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the story so far...
the practice of wu style t'ai chi ch'uan has benefited my health, more than anything in my life. it is for this reason that i desire, as much as anything, to give back (real shareware :+O) some of the joy and energy that t'ai chi has given to me. please accept these modest instructions in the spirit that they are offered, and feel free to share them with any body.
my friend michael taught me one of the most practical concepts
i have learned in t'ai chi
(it is also very practical, generally, in life):
do not over-do do not under-do
all of us are shaped from our 'individual' life experiences; like snowflakes, in that regard, no two are alike...yet, in more important regards, we are as ONE. whether short, tall, thin, fat, old, young, white, brown, or yellow (or any other distinctions), we share some common strand in this universe...we MOVE as one. t'ai chi is the movement of our combined energies (which include, but are probably not limited to: breath, blood, water, electricity, peristalsis) as ONE: grounded, balanced, and whole.
the person in a wheelchair may have to exercise the chi primarily
with the mind...yet this can be done, a sort of mental set *,
if you will. *(a set is what most t'ai chi students
call the series of movements connected together, also called doing the form.)
a blind person can learn t'ai chi as surely as a sighted one; whatever
condition we bring ourselves to t'ai chi ch'uan in, it's benefits will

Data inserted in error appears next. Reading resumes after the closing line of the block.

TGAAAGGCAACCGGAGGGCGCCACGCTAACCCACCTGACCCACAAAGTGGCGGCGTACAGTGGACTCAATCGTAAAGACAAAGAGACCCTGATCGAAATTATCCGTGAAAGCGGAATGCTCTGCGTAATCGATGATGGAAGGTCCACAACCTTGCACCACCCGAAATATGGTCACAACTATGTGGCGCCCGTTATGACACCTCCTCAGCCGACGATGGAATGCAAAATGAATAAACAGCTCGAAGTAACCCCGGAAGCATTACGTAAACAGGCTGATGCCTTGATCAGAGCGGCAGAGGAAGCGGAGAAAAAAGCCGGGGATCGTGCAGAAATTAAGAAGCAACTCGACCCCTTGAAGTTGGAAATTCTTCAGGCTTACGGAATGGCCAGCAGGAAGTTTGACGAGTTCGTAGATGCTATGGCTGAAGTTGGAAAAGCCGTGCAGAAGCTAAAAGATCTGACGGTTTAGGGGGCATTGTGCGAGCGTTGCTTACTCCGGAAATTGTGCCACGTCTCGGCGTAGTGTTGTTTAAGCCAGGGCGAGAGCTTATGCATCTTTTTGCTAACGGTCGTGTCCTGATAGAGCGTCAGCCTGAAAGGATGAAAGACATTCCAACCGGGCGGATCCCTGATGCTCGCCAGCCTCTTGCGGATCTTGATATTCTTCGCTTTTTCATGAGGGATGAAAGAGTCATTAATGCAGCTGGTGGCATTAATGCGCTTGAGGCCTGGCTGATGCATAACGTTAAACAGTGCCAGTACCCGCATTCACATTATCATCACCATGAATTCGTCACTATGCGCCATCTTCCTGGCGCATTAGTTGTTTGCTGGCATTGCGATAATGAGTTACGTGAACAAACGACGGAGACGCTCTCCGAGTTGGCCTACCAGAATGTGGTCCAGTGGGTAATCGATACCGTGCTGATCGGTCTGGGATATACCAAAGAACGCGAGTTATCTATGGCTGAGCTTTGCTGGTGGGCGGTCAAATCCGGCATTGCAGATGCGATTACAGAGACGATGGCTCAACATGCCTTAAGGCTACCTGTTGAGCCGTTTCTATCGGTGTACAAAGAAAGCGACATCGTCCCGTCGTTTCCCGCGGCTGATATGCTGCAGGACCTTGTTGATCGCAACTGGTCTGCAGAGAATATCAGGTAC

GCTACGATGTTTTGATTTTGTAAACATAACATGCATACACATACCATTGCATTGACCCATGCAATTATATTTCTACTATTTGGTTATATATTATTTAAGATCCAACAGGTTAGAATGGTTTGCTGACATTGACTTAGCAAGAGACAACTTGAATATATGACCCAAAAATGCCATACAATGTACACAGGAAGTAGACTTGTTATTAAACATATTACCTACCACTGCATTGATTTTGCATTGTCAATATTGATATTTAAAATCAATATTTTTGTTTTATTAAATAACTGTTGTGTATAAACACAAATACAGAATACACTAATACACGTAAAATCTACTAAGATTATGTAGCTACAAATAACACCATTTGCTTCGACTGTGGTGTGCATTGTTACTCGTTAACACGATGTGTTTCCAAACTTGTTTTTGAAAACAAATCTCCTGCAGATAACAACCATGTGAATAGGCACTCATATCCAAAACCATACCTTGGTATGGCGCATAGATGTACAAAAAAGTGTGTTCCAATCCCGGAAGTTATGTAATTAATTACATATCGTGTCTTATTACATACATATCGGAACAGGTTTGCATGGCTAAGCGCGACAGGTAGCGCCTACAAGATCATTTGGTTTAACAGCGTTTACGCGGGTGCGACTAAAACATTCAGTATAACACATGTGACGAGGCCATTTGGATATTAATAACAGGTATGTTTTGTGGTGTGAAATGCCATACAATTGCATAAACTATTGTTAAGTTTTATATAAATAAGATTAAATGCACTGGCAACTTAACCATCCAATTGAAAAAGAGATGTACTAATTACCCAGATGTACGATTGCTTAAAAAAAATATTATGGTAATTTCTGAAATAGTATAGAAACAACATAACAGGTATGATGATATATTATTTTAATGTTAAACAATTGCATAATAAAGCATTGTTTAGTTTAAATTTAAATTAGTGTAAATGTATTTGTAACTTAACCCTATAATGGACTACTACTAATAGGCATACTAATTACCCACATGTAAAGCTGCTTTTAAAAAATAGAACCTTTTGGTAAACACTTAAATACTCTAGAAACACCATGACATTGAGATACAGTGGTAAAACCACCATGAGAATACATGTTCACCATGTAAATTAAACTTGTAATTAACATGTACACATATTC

accrue. it is a healing art designed to accommodate the strengths and
weaknesses of all individual practitioners. so no matter where one is
'coming from', improvement may be had.
however, one must not over-do and one must not under-do.
each person alone can measure this. the popular adage of
recent times, "no pain, no gain", must be replaced with,
"don't over-do, don't under-do". only you yourself will know
if you have stretched your chi 'enough', 'too much', or even 'not enough'. what we desire to achieve with t'ai chi is balance: to get there, moderation, not excess, is required; as the 'baby bear' said in an older, more profound maxim,
'mine is just right'.
"It is important to spend time
with a living teacher, one who can correct mistakes and discipline you.
But the object of such study should not be the creation of a new
orthodoxy. Rather, your goal should be to bring yourself to a state of
independence. All teachings are mere references. The true experience
is living your own life."
COPYWRONG © 1997-2010 swrichie ALL RIGHTS REVERSED
we share some common strand in this
universe...we as one
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